The French Quarter and "Hollywood South"

May 06, 2014
The movie industry has become an important part of the Louisiana economy, with the lush and diverse landscape and architecture serving as the setting for dozens of films over the years. While a popular choice for filmmakers today, before the 1950s location filming was rare, and movies set in New Orleans were generally filmed on constructed sets in Hollywood, California.

Not a single frame of Jezebel (1938), starring Bette Davis and Henry Fonda, was filmed here. Set in 1853, it presents the Crescent City as a wealthy, elegant place beset by a yellow fever epidemic. A featured site is the St. Louis Hotel. Built in the 1830s on the site of the present Omni Royal Orleans and demolished in 1916, the St. Louis Hotel is presented as an elegant establishment, though the ornate basement bar presented in the film did not exist. Gone with the Wind (1939) features equally elegant stage sets for Scarlet and Rhett's New Orleans honeymoon.

Louisiana Purchase (1941), an Irving Berlin musical about Louisiana corruption, stared Bob Hope and was also mostly filmed in Hollywood. While the scenes at the State Capitol in Baton Rouge are real, the glamorous French Quarter scenes are sets. A courtyard restaurant in the film exudes French Quarter character with its ironwork, while the sweeping staircase serves as a good stage entrance. The same year Flame of New Orleans debuted with Marlene Dietrich, another film in which the New Orleans scenes are all sets. Civil War era melodrama Band of Angels (1957) with Clark Gable was filmed in Louisiana's Ashland Plantation, portrayed as a sugar plantation, but the well-crafted French Quarter scenes replete with ironwork and courtyards are all California sets.

By the 1950s New Orleans was increasingly shown in films as a dark, rough place, particularly in the French Quarter, which was then a heavily populated working class area. Location shooting was also becoming more popular, and Panic in the Streets (1950), directed by Elia Kazan and featuring Richard Widmark, was shot almost entirely in New Orleans. The movie follows Widmark's character as he attempts to quell a potential outbreak of pneumonic plague. The French Quarter riverfront, while picturesque now, was dotted with railroad tracks and warehouse wharves at the time, providing the movie with a much grittier atmosphere. Decatur Street, which is today a tourist strip, was also an area of warehouses, manufacturers, and cheap rooming houses. Perhaps the only familiar site is the French Market, which remains relatively unchanged. Elvis Presley's King Creole (1958) is based on Harold Robbin's Brooklyn-set boxing novel A Stone for Danny Fisher, but the movie's location was moved to the Crescent City. Elvis sings from an ironwork gallery at 1018 Royal Street, and in the movie he attends the fictional Royal High School, which was actually McDonogh 15, an elementary school built in 1932.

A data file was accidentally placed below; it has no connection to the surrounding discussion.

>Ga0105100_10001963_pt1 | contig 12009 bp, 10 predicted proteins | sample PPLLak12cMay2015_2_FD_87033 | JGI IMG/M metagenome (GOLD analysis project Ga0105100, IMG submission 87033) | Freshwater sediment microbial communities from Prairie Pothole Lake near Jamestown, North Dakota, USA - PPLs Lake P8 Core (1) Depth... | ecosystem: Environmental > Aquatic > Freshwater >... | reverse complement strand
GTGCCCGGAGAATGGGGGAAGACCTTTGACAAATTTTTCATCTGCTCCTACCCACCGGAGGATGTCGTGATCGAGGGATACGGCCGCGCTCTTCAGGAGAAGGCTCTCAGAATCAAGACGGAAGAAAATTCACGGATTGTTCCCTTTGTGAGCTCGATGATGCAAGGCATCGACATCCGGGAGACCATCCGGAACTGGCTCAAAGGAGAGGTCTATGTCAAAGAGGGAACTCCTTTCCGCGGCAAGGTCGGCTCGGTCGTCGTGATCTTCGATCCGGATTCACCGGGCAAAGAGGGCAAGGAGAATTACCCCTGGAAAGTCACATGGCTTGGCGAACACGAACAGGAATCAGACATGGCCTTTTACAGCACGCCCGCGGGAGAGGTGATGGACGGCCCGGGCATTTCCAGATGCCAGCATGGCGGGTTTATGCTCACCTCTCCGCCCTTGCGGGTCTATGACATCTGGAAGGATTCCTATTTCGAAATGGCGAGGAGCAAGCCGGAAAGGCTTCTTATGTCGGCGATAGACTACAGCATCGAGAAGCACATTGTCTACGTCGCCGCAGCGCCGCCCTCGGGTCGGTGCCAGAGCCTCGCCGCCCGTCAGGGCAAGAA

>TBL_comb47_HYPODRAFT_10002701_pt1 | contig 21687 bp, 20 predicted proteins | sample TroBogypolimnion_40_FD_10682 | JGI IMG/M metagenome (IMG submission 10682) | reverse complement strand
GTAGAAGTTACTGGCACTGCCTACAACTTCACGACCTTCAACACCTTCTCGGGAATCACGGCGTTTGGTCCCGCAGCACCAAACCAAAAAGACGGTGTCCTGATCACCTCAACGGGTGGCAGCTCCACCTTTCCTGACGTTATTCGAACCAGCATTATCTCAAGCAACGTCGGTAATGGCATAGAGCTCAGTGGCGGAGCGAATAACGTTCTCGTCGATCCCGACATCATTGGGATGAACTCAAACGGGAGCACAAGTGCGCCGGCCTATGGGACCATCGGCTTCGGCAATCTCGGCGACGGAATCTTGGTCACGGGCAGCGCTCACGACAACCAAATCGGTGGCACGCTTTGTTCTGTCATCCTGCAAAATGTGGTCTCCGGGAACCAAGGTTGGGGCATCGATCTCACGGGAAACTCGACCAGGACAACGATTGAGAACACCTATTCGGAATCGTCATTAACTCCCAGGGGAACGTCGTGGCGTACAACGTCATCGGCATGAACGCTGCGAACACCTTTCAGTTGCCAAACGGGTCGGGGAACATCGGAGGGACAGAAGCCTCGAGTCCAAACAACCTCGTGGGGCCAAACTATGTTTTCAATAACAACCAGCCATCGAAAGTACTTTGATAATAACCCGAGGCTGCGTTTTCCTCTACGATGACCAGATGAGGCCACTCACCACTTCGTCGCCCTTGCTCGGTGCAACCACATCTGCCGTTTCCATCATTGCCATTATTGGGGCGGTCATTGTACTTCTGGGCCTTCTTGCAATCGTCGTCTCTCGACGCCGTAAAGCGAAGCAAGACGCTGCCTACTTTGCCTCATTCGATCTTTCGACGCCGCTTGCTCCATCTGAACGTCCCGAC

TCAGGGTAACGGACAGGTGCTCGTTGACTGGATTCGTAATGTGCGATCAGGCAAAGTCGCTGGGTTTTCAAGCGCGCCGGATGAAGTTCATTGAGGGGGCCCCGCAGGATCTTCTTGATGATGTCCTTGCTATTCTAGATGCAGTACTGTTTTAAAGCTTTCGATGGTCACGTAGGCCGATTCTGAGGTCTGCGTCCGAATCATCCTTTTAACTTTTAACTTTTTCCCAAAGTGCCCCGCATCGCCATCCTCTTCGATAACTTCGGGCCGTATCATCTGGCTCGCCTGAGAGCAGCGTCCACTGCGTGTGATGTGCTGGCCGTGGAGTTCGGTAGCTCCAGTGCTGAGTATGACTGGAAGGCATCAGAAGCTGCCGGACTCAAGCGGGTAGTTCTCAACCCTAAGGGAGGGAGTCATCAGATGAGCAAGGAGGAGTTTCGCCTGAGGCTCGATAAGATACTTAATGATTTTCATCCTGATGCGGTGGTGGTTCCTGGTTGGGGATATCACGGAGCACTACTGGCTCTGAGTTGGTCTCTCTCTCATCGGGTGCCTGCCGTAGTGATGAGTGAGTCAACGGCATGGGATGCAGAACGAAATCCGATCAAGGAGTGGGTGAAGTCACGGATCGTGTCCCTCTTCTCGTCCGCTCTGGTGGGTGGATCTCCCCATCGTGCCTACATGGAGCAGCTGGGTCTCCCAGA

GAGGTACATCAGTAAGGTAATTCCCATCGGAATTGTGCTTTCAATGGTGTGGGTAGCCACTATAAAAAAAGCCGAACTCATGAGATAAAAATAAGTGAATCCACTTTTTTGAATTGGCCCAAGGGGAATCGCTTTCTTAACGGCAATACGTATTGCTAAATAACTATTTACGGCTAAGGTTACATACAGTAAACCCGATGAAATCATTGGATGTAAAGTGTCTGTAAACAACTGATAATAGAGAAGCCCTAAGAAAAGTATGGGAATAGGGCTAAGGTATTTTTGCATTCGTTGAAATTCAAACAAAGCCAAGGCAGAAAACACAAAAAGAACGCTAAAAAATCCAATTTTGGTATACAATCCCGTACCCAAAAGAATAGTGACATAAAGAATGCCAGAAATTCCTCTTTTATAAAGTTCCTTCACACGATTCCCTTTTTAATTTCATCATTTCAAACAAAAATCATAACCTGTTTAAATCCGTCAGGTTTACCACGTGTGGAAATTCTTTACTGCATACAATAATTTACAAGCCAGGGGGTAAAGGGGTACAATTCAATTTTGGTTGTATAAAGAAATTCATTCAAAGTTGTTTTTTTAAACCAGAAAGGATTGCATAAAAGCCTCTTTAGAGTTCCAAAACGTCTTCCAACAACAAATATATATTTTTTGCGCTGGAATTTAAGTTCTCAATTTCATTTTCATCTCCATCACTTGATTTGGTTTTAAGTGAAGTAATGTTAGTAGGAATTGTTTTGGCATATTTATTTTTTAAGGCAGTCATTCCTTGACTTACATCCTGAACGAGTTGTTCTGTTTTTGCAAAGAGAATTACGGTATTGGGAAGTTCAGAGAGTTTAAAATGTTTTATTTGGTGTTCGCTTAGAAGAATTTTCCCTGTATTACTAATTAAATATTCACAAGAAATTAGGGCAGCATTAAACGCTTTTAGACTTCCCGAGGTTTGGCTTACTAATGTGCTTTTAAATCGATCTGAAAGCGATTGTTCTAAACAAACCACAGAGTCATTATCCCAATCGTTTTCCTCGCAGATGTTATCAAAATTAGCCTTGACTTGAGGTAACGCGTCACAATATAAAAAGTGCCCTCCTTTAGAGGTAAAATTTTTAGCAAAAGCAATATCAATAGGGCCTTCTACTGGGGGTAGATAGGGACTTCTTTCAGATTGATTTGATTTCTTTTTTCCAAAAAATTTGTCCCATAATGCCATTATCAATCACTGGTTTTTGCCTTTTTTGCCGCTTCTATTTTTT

In Walk on the Wild Side (1962), the French Quarter is an integral part of the film. The movie is adapted from Nelson Algren's bleak 1956 novel A Walk on the Wild Side, where there is little connection to the French Quarter. The film's center of action is the Doll House, a brothel headed by Barbara Stanwyck's Jo Courtney located at a non-existent Chartres Street address near the corner of Dumaine Street. Set in the 1930s prior to the French Quarter's resurgence, the film should have portrayed the neighborhood as ramshackle and dilapidated, but the building exteriors used for the film show the renovated, gentrified Quarter that was emerging by the 1960s due to a widespread preservation movement.